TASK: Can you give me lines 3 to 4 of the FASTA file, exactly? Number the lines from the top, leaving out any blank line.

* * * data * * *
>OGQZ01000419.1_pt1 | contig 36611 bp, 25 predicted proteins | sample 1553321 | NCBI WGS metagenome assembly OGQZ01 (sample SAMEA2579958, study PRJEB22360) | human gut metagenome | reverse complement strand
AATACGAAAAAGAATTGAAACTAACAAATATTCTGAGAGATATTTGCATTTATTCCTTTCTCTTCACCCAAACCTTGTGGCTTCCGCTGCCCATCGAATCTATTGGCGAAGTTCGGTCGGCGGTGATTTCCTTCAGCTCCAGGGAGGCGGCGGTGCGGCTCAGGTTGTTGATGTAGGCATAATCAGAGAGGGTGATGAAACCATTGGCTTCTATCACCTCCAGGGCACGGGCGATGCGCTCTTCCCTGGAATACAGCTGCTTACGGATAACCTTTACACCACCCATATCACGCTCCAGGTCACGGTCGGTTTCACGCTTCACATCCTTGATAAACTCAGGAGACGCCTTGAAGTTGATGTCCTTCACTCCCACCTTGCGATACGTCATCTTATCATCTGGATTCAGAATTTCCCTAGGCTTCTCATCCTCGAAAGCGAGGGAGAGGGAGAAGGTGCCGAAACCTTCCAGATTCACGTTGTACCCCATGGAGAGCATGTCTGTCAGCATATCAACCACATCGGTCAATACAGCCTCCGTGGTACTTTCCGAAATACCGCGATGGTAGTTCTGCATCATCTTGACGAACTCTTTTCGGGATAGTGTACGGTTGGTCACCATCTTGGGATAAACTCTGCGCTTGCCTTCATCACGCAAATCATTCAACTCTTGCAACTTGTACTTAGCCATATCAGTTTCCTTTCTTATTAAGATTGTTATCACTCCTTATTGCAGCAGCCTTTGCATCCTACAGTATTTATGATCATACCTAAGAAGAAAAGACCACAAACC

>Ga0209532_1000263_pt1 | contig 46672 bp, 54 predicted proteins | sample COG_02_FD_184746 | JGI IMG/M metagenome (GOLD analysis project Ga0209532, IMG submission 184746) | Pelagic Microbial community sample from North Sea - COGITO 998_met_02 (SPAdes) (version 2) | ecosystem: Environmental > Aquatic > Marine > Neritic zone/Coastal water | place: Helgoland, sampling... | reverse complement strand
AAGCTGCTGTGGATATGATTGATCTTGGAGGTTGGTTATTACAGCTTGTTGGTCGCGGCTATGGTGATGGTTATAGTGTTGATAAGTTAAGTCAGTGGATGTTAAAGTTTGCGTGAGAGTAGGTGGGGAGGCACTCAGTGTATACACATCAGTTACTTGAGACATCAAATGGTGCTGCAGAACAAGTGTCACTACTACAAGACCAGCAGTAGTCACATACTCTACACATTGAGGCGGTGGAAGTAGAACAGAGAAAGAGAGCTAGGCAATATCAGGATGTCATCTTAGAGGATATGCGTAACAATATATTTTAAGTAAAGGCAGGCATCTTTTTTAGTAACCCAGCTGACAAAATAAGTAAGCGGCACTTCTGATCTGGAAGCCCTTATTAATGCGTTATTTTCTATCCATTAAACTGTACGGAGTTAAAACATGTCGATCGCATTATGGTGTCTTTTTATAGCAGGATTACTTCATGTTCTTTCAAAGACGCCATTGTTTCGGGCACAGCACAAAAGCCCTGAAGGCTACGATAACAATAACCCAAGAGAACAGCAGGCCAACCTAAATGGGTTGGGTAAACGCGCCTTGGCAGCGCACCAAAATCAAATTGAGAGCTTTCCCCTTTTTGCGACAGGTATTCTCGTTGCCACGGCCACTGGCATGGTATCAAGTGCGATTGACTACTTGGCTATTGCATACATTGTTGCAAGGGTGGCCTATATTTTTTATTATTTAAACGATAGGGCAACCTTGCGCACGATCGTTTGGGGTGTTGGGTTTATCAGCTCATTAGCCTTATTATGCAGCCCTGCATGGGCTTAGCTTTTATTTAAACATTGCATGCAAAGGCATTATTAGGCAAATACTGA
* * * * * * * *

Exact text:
>Ga0209532_1000263_pt1 | contig 46672 bp, 54 predicted proteins | sample COG_02_FD_184746 | JGI IMG/M metagenome (GOLD analysis project Ga0209532, IMG submission 184746) | Pelagic Microbial community sample from North Sea - COGITO 998_met_02 (SPAdes) (version 2) | ecosystem: Environmental > Aquatic > Marine > Neritic zone/Coastal water | place: Helgoland, sampling... | reverse complement strand
AAGCTGCTGTGGATATGATTGATCTTGGAGGTTGGTTATTACAGCTTGTTGGTCGCGGCTATGGTGATGGTTATAGTGTTGATAAGTTAAGTCAGTGGATGTTAAAGTTTGCGTGAGAGTAGGTGGGGAGGCACTCAGTGTATACACATCAGTTACTTGAGACATCAAATGGTGCTGCAGAACAAGTGTCACTACTACAAGACCAGCAGTAGTCACATACTCTACACATTGAGGCGGTGGAAGTAGAACAGAGAAAGAGAGCTAGGCAATATCAGGATGTCATCTTAGAGGATATGCGTAACAATATATTTTAAGTAAAGGCAGGCATCTTTTTTAGTAACCCAGCTGACAAAATAAGTAAGCGGCACTTCTGATCTGGAAGCCCTTATTAATGCGTTATTTTCTATCCATTAAACTGTACGGAGTTAAAACATGTCGATCGCATTATGGTGTCTTTTTATAGCAGGATTACTTCATGTTCTTTCAAAGACGCCATTGTTTCGGGCACAGCACAAAAGCCCTGAAGGCTACGATAACAATAACCCAAGAGAACAGCAGGCCAACCTAAATGGGTTGGGTAAACGCGCCTTGGCAGCGCACCAAAATCAAATTGAGAGCTTTCCCCTTTTTGCGACAGGTATTCTCGTTGCCACGGCCACTGGCATGGTATCAAGTGCGATTGACTACTTGGCTATTGCATACATTGTTGCAAGGGTGGCCTATATTTTTTATTATTTAAACGATAGGGCAACCTTGCGCACGATCGTTTGGGGTGTTGGGTTTATCAGCTCATTAGCCTTATTATGCAGCCCTGCATGGGCTTAGCTTTTATTTAAACATTGCATGCAAAGGCATTATTAGGCAAATACTGA